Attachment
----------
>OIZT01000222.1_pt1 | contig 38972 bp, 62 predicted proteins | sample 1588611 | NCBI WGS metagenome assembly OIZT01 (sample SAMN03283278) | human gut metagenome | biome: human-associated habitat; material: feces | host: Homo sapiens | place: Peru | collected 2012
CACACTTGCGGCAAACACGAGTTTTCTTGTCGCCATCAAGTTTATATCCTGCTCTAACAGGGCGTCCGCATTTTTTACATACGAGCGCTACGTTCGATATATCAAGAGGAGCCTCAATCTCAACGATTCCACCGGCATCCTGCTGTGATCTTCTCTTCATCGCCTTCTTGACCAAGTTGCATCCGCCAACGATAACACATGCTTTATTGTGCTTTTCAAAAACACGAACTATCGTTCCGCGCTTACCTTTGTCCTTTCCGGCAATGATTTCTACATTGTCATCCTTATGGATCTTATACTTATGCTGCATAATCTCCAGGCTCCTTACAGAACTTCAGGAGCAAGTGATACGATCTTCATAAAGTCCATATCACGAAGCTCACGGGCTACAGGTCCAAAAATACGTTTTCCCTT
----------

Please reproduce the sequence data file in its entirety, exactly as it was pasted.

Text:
>OIZT01000222.1_pt1 | contig 38972 bp, 62 predicted proteins | sample 1588611 | NCBI WGS metagenome assembly OIZT01 (sample SAMN03283278) | human gut metagenome | biome: human-associated habitat; material: feces | host: Homo sapiens | place: Peru | collected 2012
CACACTTGCGGCAAACACGAGTTTTCTTGTCGCCATCAAGTTTATATCCTGCTCTAACAGGGCGTCCGCATTTTTTACATACGAGCGCTACGTTCGATATATCAAGAGGAGCCTCAATCTCAACGATTCCACCGGCATCCTGCTGTGATCTTCTCTTCATCGCCTTCTTGACCAAGTTGCATCCGCCAACGATAACACATGCTTTATTGTGCTTTTCAAAAACACGAACTATCGTTCCGCGCTTACCTTTGTCCTTTCCGGCAATGATTTCTACATTGTCATCCTTATGGATCTTATACTTATGCTGCATAATCTCCAGGCTCCTTACAGAACTTCAGGAGCAAGTGATACGATCTTCATAAAGTCCATATCACGAAGCTCACGGGCTACAGGTCCAAAAATACGTTTTCCCTT